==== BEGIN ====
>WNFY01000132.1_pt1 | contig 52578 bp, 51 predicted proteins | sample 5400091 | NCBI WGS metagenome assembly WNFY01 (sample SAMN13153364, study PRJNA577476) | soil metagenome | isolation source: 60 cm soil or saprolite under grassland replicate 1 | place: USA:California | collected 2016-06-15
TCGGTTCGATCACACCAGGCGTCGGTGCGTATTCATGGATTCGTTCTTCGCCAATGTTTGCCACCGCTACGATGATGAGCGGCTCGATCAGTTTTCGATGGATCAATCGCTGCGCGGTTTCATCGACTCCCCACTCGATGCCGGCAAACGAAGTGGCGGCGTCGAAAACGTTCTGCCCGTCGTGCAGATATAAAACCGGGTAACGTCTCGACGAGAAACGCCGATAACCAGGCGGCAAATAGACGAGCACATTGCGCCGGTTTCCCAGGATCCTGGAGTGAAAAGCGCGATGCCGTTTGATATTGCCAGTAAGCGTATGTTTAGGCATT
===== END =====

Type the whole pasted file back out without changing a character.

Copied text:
>WNFY01000132.1_pt1 | contig 52578 bp, 51 predicted proteins | sample 5400091 | NCBI WGS metagenome assembly WNFY01 (sample SAMN13153364, study PRJNA577476) | soil metagenome | isolation source: 60 cm soil or saprolite under grassland replicate 1 | place: USA:California | collected 2016-06-15
TCGGTTCGATCACACCAGGCGTCGGTGCGTATTCATGGATTCGTTCTTCGCCAATGTTTGCCACCGCTACGATGATGAGCGGCTCGATCAGTTTTCGATGGATCAATCGCTGCGCGGTTTCATCGACTCCCCACTCGATGCCGGCAAACGAAGTGGCGGCGTCGAAAACGTTCTGCCCGTCGTGCAGATATAAAACCGGGTAACGTCTCGACGAGAAACGCCGATAACCAGGCGGCAAATAGACGAGCACATTGCGCCGGTTTCCCAGGATCCTGGAGTGAAAAGCGCGATGCCGTTTGATATTGCCAGTAAGCGTATGTTTAGGCATT